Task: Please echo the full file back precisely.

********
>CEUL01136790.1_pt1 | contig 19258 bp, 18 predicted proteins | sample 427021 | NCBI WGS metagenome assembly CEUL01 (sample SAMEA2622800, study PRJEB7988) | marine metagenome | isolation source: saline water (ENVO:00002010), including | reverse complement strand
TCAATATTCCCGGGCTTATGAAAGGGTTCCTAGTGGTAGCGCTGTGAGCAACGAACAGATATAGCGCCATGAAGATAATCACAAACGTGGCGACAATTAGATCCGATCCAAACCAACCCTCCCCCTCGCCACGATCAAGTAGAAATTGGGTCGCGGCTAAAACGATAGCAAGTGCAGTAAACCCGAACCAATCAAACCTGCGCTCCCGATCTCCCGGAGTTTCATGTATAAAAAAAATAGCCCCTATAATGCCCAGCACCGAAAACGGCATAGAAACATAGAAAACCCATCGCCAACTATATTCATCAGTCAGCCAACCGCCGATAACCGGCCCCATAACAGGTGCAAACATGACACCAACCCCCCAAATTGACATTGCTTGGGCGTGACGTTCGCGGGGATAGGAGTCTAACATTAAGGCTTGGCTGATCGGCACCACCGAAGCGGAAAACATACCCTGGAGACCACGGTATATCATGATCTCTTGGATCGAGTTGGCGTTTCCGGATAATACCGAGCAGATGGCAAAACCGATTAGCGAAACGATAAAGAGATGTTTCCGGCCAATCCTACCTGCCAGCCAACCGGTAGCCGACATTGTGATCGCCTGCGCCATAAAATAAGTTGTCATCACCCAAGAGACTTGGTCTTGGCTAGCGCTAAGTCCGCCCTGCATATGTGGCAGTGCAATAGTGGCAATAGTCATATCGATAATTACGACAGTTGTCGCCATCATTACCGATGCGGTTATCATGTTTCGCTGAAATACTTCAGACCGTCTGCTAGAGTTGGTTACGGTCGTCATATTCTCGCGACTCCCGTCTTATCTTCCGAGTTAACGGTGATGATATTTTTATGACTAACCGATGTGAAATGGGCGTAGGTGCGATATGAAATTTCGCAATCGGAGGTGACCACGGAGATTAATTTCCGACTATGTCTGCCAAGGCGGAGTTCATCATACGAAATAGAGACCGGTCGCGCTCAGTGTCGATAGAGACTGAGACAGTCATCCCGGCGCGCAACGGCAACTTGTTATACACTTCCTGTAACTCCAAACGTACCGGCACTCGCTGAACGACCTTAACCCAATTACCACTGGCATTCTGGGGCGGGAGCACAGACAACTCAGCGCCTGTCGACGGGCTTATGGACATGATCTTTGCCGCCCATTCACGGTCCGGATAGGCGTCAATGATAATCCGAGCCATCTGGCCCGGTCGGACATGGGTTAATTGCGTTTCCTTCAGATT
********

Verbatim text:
>CEUL01136790.1_pt1 | contig 19258 bp, 18 predicted proteins | sample 427021 | NCBI WGS metagenome assembly CEUL01 (sample SAMEA2622800, study PRJEB7988) | marine metagenome | isolation source: saline water (ENVO:00002010), including | reverse complement strand
TCAATATTCCCGGGCTTATGAAAGGGTTCCTAGTGGTAGCGCTGTGAGCAACGAACAGATATAGCGCCATGAAGATAATCACAAACGTGGCGACAATTAGATCCGATCCAAACCAACCCTCCCCCTCGCCACGATCAAGTAGAAATTGGGTCGCGGCTAAAACGATAGCAAGTGCAGTAAACCCGAACCAATCAAACCTGCGCTCCCGATCTCCCGGAGTTTCATGTATAAAAAAAATAGCCCCTATAATGCCCAGCACCGAAAACGGCATAGAAACATAGAAAACCCATCGCCAACTATATTCATCAGTCAGCCAACCGCCGATAACCGGCCCCATAACAGGTGCAAACATGACACCAACCCCCCAAATTGACATTGCTTGGGCGTGACGTTCGCGGGGATAGGAGTCTAACATTAAGGCTTGGCTGATCGGCACCACCGAAGCGGAAAACATACCCTGGAGACCACGGTATATCATGATCTCTTGGATCGAGTTGGCGTTTCCGGATAATACCGAGCAGATGGCAAAACCGATTAGCGAAACGATAAAGAGATGTTTCCGGCCAATCCTACCTGCCAGCCAACCGGTAGCCGACATTGTGATCGCCTGCGCCATAAAATAAGTTGTCATCACCCAAGAGACTTGGTCTTGGCTAGCGCTAAGTCCGCCCTGCATATGTGGCAGTGCAATAGTGGCAATAGTCATATCGATAATTACGACAGTTGTCGCCATCATTACCGATGCGGTTATCATGTTTCGCTGAAATACTTCAGACCGTCTGCTAGAGTTGGTTACGGTCGTCATATTCTCGCGACTCCCGTCTTATCTTCCGAGTTAACGGTGATGATATTTTTATGACTAACCGATGTGAAATGGGCGTAGGTGCGATATGAAATTTCGCAATCGGAGGTGACCACGGAGATTAATTTCCGACTATGTCTGCCAAGGCGGAGTTCATCATACGAAATAGAGACCGGTCGCGCTCAGTGTCGATAGAGACTGAGACAGTCATCCCGGCGCGCAACGGCAACTTGTTATACACTTCCTGTAACTCCAAACGTACCGGCACTCGCTGAACGACCTTAACCCAATTACCACTGGCATTCTGGGGCGGGAGCACAGACAACTCAGCGCCTGTCGACGGGCTTATGGACATGATCTTTGCCGCCCATTCACGGTCCGGATAGGCGTCAATGATAATCCGAGCCATCTGGCCCGGTCGGACATGGGTTAATTGCGTTTCCTTCAGATT